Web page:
Care for your calf for good milk production

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A calf is your future cow. If well fed it will grow into a healthy high milk yielding dairy cow that will give you a good income. It is very important for a dairy farmer to consider three key issues to raise the desired number of productive future members of their dairy herd.

These key issues are; keeping calf mortality to a low level, maintaining good calf growth and maintaining good calf health.

Feeding of the calf

Feeding management should be directed at addressing nutrient requirements and encouraging rumen development. It is important to develop a feeding program with the aim of switching young calves to alternative feeds as early as possible so that more milk can be available for sale. However, the diet must be able to promote health and growth.

Calf Feeding Programs

Feeding during first week: At birth, the calf has low immunity and therefore must be given colostrum. The colostrums has antibodies that protect the calf against diseases and their absorption is highest within 12 hours after birth and very low after 24 hours. Calves should be allowed to suckle colostrum from their mothers. If the mother dies at calving or is unable to produce milk due to some condition, artificial or frozen colostrum can be used.

Artificial colostrum can also be a good source of nutrients for a new born calf, an example composition of artificial colostrum: one egg (protein source) + half litre fresh warm water + half litre whole milk (source of lactose and milk protein) + one teaspoonful castor oil (energy) + one teaspoonful of cod liver oil (energy).

Feeding during 2nd week to one month: Calves should be fed milk at approximately 10% of their body weight and should be fed at body temperature. Commercial milk replacers can be fed at this stage if they are available and  are cheap as they would result in increased profits to the farmer and increase milk for human consumption.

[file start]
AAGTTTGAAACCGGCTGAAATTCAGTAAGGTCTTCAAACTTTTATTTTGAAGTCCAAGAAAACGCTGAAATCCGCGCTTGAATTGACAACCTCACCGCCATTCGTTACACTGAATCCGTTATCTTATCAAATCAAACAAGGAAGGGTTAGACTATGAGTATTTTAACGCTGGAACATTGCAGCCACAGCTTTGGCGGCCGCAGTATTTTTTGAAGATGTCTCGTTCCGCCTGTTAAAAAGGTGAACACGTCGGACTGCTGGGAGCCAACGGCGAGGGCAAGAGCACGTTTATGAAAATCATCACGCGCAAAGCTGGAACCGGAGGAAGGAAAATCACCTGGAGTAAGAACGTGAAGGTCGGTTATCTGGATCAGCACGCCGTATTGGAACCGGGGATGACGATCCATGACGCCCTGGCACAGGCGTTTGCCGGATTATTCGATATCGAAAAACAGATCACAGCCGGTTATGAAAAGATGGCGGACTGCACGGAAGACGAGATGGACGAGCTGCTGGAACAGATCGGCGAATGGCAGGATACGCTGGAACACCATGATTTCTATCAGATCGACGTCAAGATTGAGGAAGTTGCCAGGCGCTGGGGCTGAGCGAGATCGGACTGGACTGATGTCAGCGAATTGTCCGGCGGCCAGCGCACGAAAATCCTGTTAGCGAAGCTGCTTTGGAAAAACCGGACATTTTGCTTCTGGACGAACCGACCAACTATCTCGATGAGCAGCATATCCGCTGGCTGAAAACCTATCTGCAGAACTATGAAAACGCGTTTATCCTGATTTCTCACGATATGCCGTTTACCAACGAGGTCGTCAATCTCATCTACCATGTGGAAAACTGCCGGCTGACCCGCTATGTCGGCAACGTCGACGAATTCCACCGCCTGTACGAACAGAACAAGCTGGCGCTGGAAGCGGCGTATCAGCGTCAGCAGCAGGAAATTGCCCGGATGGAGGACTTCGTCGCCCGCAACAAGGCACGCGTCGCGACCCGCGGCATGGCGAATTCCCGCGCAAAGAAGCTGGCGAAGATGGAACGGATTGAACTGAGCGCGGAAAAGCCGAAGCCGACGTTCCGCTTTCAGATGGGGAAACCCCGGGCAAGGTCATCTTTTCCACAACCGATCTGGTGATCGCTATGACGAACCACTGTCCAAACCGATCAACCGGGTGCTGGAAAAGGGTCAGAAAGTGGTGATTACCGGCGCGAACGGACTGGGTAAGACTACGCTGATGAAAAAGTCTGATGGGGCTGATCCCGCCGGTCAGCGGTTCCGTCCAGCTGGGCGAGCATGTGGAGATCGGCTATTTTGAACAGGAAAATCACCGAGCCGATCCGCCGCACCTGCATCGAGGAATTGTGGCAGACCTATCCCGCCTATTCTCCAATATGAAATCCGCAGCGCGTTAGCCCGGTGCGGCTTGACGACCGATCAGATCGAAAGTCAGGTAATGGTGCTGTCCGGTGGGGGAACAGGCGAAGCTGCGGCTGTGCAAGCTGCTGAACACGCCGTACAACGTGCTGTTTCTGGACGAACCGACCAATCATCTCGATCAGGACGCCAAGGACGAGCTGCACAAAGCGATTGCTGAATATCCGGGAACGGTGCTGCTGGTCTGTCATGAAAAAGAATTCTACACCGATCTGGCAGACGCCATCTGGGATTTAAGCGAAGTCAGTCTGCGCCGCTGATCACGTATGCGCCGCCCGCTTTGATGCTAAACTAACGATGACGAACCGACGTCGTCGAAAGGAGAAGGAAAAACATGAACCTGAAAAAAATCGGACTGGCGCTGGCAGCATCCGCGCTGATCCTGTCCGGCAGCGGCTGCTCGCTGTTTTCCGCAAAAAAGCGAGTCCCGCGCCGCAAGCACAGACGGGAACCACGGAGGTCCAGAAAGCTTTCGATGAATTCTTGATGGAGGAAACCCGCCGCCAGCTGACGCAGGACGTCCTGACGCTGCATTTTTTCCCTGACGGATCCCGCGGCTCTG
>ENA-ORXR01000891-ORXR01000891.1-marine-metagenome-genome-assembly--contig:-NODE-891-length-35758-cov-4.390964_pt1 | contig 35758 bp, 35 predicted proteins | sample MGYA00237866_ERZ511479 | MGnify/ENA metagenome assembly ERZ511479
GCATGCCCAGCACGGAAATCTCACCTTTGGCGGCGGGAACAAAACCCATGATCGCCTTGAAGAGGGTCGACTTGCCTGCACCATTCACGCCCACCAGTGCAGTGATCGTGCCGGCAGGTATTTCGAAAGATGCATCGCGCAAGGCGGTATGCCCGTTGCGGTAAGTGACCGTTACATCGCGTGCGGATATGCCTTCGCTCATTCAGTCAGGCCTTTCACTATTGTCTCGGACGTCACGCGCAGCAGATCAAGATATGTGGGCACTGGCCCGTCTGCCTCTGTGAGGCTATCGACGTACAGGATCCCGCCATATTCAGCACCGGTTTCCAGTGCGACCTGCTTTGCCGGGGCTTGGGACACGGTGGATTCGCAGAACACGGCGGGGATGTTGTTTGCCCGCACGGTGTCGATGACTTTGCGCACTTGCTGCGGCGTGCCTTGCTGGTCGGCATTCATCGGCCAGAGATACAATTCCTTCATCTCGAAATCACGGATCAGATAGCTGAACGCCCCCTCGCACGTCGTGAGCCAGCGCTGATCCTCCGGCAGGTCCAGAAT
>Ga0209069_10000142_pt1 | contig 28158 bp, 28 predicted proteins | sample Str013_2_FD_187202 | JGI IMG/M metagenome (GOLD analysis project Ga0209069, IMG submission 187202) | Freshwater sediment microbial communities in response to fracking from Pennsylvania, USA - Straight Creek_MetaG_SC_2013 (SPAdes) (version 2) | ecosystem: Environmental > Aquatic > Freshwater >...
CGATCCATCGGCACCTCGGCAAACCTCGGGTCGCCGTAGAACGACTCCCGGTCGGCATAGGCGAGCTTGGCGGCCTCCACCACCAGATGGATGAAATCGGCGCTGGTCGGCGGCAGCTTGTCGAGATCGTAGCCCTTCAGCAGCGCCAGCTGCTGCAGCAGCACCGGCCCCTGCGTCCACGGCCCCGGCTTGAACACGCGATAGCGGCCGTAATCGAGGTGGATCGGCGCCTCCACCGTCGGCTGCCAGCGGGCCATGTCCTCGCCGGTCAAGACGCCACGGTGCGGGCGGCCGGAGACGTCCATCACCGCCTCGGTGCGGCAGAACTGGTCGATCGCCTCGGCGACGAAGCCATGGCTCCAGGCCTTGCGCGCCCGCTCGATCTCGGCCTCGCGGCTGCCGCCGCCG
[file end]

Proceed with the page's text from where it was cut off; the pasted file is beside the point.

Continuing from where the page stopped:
The milk replacer should contain 22% protein (if all protein is from milk sources) or 24% when some plant protein is included. The calf should be introduced to high quality pre-starters at this time.

Calf feeds

Colostrum feeding can be summarised by the following 3 STEPS:

Preserved colostrums: High yielding cows may produce more colostrum than the calf can consume which can be preserved and fed later. The colostrum can be preserved by several methods. The most ideal is freezing but this may not be possible in small-scale farms without electricity supply. In such cases, the colostrum may be preserved through natural fermentation (storing at room temperature).

Before feeding the preserved colostrum, it should be mixed with warm water at the ratio of 2 parts colostrum to 1 part water.

Milk replacers: These are commercial products manufactured to resemble milk and are mostly used when there is no milk to feed the calf if the cow is sick or if it has died during calving.

They are also used when demand and price of milk is high. Preserved colostrums should be used as much as possible before a farmer decides to use milk replacer. Milk replacers are always of lower quality than whole milk and should only be fed if they are cheaper.